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Goldman Sachs Sees Nigeria’s Naira Extending World-Beating Rally - BLOOMBERG

APRIL 12, 2024

  • Naira is globe’s best performing currency this month
  • Rebound follows steep decline caused by two devaluations

  • By , and 

    FMDQ, Bloomberg

    (Bloomberg) -- Nigeria’s naira could extend gains that have already made it the best-performing currency in the world this month, said a Goldman Sachs Group Inc. economist — provided policymakers stay on track.

    The naira has rallied 12% against the dollar in April, adding to its 14% surge in March. Capital inflows and interest rate increases are helping it to retrace steep losses caused by two devaluations since June after the government loosened currency controls. 

    At one stage those had wiped 71% from its value, but the recent rebound has boosted it to 1,230 per dollar at its most recent official close versus a 1,627 record low on March 8.

    Goldman economists, who predicted in February that the naira would strengthen to 1,200 per dollar during 2024, now see it potentially advancing beyond that level after a raft of measures by the central bank.

    Those included 600 basis points of cumulative interest-rate increases at policy meetings in February and March, as well as other steps to ease the local scarcity of dollars that fanned volatility and forced companies to the parallel market. Local dollar liquidity has also been boosted after it cleared a backlog of overdue dollar purchase agreements estimated at $7 billion.

    “This probably can run further; we would see an extension of the move to 1,000 and maybe even sub-1,000,” Goldman’s Andrew Matheny said in an interview. Since Goldman’s call in February, “six weeks have gone by and they’re continuing to hold the line, so that’s encouraging,” he said.

    The US lender still maintains its 12-month forecast for the naira at 1,200 per dollar, owing to uncertainty around the ability of the authorities to maintain the reform tempo, though there is a risk to it could strengthen beyond that.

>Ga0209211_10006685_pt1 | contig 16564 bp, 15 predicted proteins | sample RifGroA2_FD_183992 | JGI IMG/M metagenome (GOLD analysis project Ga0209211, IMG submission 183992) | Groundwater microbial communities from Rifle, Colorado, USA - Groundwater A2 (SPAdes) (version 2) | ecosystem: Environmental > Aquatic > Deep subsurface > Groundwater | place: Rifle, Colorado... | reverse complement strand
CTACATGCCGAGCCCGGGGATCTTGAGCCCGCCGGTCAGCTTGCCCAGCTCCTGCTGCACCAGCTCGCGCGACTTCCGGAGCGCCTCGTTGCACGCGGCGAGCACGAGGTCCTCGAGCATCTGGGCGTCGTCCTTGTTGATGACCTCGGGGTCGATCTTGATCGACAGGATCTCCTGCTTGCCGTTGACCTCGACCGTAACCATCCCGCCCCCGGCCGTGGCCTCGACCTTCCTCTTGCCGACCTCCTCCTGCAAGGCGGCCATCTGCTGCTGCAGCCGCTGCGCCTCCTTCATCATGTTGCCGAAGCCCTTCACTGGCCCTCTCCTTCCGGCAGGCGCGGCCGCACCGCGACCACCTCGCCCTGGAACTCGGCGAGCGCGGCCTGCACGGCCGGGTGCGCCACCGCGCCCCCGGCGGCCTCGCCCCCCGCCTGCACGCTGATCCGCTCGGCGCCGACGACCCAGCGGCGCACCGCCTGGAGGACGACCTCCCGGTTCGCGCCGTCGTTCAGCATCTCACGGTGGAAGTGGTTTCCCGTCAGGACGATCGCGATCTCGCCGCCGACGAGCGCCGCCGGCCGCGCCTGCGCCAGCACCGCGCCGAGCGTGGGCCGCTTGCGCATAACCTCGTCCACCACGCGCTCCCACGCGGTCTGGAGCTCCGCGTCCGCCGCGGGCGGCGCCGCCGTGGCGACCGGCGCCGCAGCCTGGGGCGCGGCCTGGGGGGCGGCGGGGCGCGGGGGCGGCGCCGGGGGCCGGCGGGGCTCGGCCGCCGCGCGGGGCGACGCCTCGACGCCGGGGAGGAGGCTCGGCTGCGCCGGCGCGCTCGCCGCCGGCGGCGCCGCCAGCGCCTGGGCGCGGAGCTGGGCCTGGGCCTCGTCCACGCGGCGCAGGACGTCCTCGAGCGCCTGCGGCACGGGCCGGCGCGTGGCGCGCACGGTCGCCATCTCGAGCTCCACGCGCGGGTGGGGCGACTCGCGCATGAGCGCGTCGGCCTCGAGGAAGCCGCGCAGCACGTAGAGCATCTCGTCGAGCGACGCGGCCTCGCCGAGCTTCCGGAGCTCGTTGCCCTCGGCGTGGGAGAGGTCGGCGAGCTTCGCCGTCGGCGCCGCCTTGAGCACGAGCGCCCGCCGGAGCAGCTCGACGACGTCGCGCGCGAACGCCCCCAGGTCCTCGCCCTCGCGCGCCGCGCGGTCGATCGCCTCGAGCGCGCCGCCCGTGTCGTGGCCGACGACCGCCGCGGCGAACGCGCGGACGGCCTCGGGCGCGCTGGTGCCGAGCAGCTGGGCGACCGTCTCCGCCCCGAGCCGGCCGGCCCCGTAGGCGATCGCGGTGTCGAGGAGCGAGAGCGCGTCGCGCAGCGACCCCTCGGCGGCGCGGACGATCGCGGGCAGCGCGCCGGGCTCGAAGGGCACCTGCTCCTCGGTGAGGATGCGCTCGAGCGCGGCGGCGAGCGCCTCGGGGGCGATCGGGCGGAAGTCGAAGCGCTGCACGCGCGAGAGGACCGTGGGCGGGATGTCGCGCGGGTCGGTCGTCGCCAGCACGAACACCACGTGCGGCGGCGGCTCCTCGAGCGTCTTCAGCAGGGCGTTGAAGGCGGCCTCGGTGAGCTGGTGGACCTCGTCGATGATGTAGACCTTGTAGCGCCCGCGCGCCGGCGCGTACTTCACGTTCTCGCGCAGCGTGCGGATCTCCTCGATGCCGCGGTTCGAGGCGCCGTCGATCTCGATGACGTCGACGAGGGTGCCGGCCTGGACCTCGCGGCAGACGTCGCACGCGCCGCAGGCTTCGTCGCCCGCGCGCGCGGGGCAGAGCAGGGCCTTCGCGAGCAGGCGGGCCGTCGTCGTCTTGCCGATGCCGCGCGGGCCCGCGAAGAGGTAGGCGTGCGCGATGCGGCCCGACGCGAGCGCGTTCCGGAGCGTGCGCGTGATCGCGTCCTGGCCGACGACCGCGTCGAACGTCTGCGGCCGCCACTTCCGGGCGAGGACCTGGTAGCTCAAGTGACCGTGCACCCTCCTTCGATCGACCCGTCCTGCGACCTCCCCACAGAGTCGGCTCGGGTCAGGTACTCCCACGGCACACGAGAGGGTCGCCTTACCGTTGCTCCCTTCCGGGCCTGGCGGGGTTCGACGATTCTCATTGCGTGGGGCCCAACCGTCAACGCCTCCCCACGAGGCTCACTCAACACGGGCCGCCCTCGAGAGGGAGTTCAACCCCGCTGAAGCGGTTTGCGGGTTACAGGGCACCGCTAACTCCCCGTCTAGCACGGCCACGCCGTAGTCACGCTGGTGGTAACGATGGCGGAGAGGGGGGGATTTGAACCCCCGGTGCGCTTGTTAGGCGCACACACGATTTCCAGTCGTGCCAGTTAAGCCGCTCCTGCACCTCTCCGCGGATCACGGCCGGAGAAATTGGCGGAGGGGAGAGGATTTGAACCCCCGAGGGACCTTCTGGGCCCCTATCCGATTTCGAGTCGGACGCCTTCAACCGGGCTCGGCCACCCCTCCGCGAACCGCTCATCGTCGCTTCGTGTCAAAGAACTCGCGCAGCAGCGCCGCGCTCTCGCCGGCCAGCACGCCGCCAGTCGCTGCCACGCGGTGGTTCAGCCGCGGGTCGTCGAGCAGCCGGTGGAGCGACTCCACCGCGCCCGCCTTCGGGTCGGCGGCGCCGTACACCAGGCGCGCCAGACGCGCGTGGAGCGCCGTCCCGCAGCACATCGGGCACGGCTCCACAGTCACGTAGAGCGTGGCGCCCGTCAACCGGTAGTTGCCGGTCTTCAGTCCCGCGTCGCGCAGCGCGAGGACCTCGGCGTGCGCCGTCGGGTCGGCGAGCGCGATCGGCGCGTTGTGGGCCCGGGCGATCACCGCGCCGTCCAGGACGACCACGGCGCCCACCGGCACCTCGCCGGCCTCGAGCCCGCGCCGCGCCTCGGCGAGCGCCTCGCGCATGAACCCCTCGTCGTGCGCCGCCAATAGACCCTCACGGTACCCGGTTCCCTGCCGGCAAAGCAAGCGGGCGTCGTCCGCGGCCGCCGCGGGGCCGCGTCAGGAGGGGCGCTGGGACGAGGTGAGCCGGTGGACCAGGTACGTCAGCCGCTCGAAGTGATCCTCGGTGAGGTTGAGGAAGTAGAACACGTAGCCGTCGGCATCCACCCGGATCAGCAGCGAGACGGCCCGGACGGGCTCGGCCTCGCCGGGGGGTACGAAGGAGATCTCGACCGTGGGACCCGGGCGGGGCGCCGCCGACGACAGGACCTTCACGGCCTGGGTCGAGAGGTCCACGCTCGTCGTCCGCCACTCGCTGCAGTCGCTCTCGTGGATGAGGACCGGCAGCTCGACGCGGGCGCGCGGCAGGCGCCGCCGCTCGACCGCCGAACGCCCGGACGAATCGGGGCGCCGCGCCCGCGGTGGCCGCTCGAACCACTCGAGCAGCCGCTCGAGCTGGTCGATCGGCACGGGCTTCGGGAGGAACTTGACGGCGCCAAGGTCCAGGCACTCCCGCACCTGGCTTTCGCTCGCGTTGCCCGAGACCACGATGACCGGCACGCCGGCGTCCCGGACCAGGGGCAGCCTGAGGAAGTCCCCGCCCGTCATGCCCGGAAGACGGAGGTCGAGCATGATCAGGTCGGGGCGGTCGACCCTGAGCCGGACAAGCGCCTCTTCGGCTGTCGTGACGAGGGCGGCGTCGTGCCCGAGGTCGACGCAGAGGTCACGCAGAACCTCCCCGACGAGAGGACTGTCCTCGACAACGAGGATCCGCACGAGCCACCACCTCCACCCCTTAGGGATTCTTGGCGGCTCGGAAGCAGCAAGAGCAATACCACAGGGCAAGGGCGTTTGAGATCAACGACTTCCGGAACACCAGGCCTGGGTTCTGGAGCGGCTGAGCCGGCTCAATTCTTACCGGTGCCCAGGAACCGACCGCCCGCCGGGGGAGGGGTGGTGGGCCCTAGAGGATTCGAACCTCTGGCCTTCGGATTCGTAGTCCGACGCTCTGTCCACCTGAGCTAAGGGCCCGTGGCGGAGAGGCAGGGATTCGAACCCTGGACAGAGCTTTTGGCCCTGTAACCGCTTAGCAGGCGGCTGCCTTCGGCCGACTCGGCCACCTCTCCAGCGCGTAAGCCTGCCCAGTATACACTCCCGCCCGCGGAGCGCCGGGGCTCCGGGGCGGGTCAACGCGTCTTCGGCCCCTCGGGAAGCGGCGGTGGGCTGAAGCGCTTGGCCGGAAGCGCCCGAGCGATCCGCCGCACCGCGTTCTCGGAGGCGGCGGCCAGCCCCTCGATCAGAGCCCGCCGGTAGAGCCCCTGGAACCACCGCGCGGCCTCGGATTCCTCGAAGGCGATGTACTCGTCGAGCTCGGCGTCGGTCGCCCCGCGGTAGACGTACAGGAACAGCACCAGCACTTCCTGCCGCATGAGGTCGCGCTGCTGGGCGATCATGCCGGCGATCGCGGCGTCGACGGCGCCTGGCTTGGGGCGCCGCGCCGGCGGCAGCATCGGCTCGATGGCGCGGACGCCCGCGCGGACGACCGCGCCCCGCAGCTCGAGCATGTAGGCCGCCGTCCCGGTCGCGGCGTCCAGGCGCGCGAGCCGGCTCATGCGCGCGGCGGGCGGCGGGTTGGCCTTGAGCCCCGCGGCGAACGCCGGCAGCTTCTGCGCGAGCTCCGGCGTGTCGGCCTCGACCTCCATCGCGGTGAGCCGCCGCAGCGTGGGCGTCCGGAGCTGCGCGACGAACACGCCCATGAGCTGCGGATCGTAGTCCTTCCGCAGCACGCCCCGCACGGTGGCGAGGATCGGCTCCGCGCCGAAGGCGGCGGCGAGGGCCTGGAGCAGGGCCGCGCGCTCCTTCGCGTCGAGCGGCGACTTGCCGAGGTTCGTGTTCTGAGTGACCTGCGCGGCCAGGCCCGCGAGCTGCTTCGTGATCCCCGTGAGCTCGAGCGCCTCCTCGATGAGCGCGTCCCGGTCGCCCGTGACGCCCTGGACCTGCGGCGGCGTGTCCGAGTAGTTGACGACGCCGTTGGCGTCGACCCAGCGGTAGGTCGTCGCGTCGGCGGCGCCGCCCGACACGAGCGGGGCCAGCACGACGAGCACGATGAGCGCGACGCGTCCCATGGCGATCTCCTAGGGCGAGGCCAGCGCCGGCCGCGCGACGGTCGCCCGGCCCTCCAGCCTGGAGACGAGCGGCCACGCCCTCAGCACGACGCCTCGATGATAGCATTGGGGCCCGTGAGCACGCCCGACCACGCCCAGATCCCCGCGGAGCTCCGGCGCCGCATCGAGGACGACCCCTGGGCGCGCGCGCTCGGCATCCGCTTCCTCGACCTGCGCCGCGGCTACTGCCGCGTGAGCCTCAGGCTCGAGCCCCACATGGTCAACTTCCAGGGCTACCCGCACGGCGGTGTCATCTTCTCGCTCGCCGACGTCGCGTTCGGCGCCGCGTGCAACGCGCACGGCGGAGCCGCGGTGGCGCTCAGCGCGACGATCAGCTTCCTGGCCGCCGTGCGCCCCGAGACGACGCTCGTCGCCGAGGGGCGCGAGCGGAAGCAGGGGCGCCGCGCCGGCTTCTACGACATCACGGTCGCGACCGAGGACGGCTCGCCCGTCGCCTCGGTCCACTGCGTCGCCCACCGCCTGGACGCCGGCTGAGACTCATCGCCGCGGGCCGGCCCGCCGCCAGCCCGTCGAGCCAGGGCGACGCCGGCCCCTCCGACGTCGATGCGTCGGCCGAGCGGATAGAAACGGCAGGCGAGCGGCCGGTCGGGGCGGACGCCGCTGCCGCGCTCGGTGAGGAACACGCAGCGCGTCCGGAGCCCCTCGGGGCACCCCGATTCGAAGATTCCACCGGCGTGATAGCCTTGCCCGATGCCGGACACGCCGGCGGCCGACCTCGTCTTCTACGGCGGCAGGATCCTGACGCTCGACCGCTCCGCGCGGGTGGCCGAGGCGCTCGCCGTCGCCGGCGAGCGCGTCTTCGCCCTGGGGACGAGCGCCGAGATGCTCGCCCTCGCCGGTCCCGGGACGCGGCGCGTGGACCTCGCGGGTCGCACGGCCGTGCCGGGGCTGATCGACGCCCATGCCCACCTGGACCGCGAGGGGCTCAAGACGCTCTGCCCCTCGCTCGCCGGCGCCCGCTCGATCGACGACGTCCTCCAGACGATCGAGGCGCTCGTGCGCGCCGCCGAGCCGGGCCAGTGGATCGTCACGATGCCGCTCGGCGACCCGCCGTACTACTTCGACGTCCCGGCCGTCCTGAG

The currency measures are part of bold steps introduced by President Bola Tinubu after he took power in May to end Nigeria’s years of economic stagnation.

    The reforms, which included scrapping fuel subsidies, have sent inflation to 28-year high and fanned a cost-of-living crisis that’s caused severe hardship for ordinary Nigerians.

    The naira’s collapse, after many years of having its level artificially supported by the central bank on the official market, contributed significantly to the high inflation. But recent weeks have seen the unit regain some of its poise.

    Thursday saw it changing hands at 1,188 per dollar on the parallel, or unofficial, market, an improvement from 1,195/dollar the previous day, according to Umar Salisu, a foreign-exchange trader in Lagos.

    The rate reflects a narrow 3% premium over the official close on Monday, the most recent day for which data is available, prior to a three-day holiday in Nigeria.

    Unifying the two exchange rates is an explicit Tinubu goal and the narrowing gap between the official and parallel market rates, which had been as wide as 30% earlier this year, has been another marker of the reforms’ success so far.

    New Management

    Governor Olayemi Cardoso, who took office in September, has been aggressive in lifting Nigerian borrowing costs to attract foreign cash and clearing a domestic backlog of dollar orders.

    He replaced Godwin Emefiele, who was removed by the president soon after Tinubu took power and has since been charged with a range of alleged crimes. Emefiele denies wrongdoing and his trial is ongoing.

    The next meeting of the monetary policy committee is on May 21. With inflation running at a yearly rate of 31.7% in February, the central bank will face pressure to raise rates again from current levels of 24.75%.

    But Cardoso faces pushback from businesses, with the Manufacturing Association of Nigeria complaining in a statement that rate hikes “reduces access to funds, manufacturing investments and competitiveness.”

    Goldman’s Matheny was also reserving judgment on whether the central bank will hold the line, though he noted that further rate hikes may not be necessary if inflation stabilizes and starts moderating.

    “There are questions about how socially sustainable this strategy will be,” he said. “We don’t have high conviction that they’re going to stay the course. It’s still early days of the central bank rebuilding its credibility.”

    (Updates with clearing of dollar backlog in fifth paragraph; and earlier version of this story corrected percentage of March currency move insecond paragraph.)


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